In the last article on this series on Happiness, you learned about a happy workplace where people like to sing.
But some of you may not have that type of workplace/job. In fact you may have a job that leaves you feeling rather unhappy.
Unless you have won the lottery, were born wealthy, are independently wealthy, or have a means of income that allows you to live a life of luxury, you have to work.
And that means having a job.
Now some have their own business, but even then it’s a job.
And a job is something that you have for your entire life. It will probably be a few jobs over your life, and it may even be your own business for all or some of your working life.
So since a job is something that you will spend a gazillion hours of your life at, and it is also something that is central to your life – after all, a job = money – doesn’t it make sense that your job should bring you happiness?
After all, if your job doesn’t bring you happiness, or at least a modicum of happiness, then what good is it? Life is too short to spend most of your waking hours at something that is drudgery and that you have a sense of dread about.
Doesn’t it make sense to do something you really enjoy? That’s a sure recipe for happiness and living a Low Density Lifestyle.
That being said, I’d like you to heed the words of Walter Murch, an Academy Award-winning film editor and sound designer.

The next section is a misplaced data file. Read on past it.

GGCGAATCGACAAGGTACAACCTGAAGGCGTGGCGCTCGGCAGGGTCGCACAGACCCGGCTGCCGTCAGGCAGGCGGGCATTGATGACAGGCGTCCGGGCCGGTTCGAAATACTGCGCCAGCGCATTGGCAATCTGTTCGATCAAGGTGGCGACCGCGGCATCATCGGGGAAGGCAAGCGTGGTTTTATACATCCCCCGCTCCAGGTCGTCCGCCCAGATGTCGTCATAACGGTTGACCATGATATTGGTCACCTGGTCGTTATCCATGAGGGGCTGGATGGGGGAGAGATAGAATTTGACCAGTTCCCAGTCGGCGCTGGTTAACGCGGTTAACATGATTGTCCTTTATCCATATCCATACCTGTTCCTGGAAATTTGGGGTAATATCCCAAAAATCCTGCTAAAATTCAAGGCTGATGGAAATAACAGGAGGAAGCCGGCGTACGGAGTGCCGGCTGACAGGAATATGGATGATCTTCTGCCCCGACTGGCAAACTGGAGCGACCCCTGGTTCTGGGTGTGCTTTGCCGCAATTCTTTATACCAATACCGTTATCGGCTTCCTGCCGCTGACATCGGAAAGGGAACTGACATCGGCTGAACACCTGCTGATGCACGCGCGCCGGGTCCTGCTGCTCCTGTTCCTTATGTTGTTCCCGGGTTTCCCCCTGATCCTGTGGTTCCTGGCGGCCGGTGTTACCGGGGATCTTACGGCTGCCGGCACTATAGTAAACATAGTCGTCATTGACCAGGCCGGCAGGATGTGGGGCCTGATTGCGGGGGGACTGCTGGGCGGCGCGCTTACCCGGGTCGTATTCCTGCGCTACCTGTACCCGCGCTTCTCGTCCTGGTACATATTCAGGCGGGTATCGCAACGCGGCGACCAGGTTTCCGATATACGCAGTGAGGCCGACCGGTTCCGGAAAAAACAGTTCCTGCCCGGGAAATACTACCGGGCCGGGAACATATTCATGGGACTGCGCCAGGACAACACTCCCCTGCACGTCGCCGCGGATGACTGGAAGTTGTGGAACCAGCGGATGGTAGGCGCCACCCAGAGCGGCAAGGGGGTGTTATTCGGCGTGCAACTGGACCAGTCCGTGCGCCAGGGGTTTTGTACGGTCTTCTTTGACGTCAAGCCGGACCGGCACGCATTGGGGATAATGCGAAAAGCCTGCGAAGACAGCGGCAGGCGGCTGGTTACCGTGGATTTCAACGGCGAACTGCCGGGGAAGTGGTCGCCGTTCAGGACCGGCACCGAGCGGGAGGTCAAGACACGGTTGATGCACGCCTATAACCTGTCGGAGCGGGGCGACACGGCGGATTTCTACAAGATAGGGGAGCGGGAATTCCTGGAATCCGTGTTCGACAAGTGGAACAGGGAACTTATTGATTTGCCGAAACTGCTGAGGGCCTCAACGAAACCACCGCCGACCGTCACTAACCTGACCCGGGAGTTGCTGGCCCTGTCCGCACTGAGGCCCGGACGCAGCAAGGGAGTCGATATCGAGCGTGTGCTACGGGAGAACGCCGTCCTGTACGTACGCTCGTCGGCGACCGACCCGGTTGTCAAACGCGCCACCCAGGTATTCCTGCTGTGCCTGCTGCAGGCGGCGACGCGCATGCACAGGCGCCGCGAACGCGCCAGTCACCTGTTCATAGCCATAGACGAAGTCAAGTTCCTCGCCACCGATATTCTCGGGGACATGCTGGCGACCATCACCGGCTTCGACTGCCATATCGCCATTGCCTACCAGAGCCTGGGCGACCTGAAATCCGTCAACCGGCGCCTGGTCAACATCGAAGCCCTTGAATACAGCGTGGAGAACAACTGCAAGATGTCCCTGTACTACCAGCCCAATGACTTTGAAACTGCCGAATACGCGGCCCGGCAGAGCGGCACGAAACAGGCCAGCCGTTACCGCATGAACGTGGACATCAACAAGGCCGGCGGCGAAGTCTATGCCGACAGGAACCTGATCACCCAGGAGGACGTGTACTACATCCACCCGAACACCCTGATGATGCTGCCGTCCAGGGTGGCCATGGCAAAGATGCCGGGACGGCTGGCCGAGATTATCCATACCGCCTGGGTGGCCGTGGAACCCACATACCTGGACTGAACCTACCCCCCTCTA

In Murch’s book, The Conversations: Walter Murch and the Art of Editing Film, he discusses how to choose the work that makes you happiest.
Here’s what he had to say:
“As I’ve gone through life, I’ve found that your chances for happiness are increased if you wind up doing something that is a reflection of what you loved most when you were somewhere between nine and eleven years old…
“At that age, you know enough of the world to have opinions about things, but you’re not old enough yet to be overly influenced by the crowd or by what other people are doing or what you think you ‘should’ be doing.
“If what you do later on ties into that reservoir in some way, then you are nurturing some essential part of yourself. It’s certainly been true in my case. I’m doing now, at fifty-eight, almost exactly what most excited me when I was eleven.
“But I went through a whole late-adolescent phase when I thought: Splicing sounds together can’t be a real occupation, maybe I should be a geologist or teach art history.”
What great advice from someone who speaks from experience.
My advice to you is to take it to heart.